Sunday, January 16, 2022


On Friday 7th January, Britain’s Culture Minister, Chris Philp, said that the BBC should be played more frequently by the BBC, and by other public service broadcasters: “[the] more we hear the national anthem sung, frankly, the better.” This followed a comment the day before in the House of Commons by Conservative MP Andrew Rosindell that, with 2022 being the year of the Queen’s platinum jubilee, “will the minister take steps to encourage public broadcasters to play the national anthem and ensure the BBC restores it at the end of the day’s programming before it switches to News 24?” The minister in the Commons, Culture Secretary Nadine Dorries, could be heard saying “fantastic” in response.

Far from just being ridiculed in comments online, this reactionary step, in the literal sense that it is trying to return to something people used to do, is completely unenforceable: “God Save the Queen” has only been the official national anthem of the United Kingdom through tradition and use, with no law ever having been put into place, and any attempt to make it law now will, no doubt, inspire similar derision. In terms of TV channels, only BBC One and ITV – except for Thames, Granada, Central, Yorkshire and Border - have ever played the national anthem when they closed down for the night, and stopped doing so when they stopped closing down. BBC Two and Channel 4 have never played it, and Channel 5 launched with a 24-hour schedule from the start. Furthermore, BBC News 24 has been called the BBC News Channel since 2009.

My initial reaction to this non-starter was to think of “An Audience with Billy Connolly”, the 1985 stand-up special that ended by arguing that the parlous state of the country was due to the national anthem being boring, which I agree, and that it should be replaced by the theme from BBC Radio 4’s “The Archers”, with everyone singing “dum-de-da-de-dum-de-dah” instead of writing lyrics for it. The option of Simon May’s “EastEnders” theme since arisen, but far better the maypole dance of Arthur Wood’s “Barwick Green” than Eric Spear’s plodding “Coronation Street” theme. BBC Radio 4 is the one station that still closes the day by playing the national anthem, just before 1.00am each night.

Meanwhile, rearrangements of “God Save the Queen”, like Benjamin Britten’s blockbuster production, and Philip Sheppard’s arrangement for the 2012 Summer Olympics held in London, make me feel there is not much more that can be done with such a simple tune – Sheppard explained that his arrangement was designed to add tension, including an E minor chord that gave the impression the entire piece was in a minor key.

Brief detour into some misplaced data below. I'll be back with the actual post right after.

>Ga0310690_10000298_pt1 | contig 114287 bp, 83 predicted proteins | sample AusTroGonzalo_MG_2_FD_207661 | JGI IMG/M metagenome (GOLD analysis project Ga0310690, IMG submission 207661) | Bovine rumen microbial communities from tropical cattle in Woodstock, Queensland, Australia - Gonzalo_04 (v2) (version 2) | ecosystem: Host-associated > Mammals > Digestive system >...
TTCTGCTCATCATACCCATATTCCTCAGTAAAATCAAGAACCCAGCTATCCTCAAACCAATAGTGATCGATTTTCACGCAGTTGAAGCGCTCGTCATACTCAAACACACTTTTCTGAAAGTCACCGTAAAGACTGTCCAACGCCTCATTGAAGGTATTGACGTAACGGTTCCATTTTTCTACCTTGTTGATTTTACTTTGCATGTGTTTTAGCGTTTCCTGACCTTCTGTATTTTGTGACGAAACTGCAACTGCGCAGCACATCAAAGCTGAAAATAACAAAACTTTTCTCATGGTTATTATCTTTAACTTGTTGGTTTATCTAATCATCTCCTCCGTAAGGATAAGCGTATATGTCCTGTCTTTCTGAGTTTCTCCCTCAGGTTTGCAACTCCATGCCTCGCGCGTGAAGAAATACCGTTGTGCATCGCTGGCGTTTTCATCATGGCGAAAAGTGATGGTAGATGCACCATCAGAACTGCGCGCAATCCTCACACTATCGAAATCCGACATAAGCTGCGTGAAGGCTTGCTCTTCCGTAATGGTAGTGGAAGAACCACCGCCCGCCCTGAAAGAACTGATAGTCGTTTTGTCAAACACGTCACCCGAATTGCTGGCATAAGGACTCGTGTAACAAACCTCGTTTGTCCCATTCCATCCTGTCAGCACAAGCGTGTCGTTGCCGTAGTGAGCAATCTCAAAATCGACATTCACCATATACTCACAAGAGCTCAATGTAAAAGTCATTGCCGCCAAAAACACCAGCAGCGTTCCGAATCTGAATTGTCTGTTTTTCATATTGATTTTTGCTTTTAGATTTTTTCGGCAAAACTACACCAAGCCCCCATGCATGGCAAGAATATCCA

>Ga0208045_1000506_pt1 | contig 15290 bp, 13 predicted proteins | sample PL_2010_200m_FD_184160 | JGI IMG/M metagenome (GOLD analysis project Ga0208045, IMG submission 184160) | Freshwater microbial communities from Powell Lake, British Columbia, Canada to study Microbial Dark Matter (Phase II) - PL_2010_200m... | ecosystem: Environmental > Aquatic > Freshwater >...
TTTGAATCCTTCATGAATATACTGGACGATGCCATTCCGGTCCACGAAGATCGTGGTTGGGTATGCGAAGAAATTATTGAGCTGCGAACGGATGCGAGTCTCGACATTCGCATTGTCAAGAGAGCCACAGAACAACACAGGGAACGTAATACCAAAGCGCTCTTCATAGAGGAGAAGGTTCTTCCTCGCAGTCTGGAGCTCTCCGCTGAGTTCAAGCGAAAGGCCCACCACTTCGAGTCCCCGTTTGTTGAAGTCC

Having no official anthem means we have always had a choice. “Land of Hope and Glory”, “Jerusalem”, “Flower of Scotland”, “Scotland the Brave”, “Land of My Fathers” and “Londonderry Air” have all been used by the nations of the UK in different capacities, and despite the creation of national parliaments outside of England, none of these have become official. Another option could have been “Zadok the Priest”, written by Georg Frideric Handel for the coronation of King George II, and possibly the first national anthem, but its having been used by the UEFA Champions League since 1992 has probably ended any chances of that. The use of “Jerusalem” for England at the Commonwealth Games, however, came from a public vote held by the Commonwealth Games Council for England in 2010, polling just over half of the votes – “God Save the Queen” came third.

Personally, I would choose the second-placed song in the poll, Edward Elgar’s Pomp and Circumstance March No. 1, “Land of Hope and Glory”, with lyrics by Arthur C Benson. The lyrics referencing God mean about as much to me as singing about God saving the Queen, but it doesn’t matter in a song that, even more than “Rule Britannia”, must be played and sung as loud as possible. In an era where the “drop” is as important in pop music as the chorus, the approach and “drop” before the second chorus of “Land of Hope and Glory” makes me feel more patriotic for my country than anything, or anyone, can possibly do. The use of the word “hope” is also good. 

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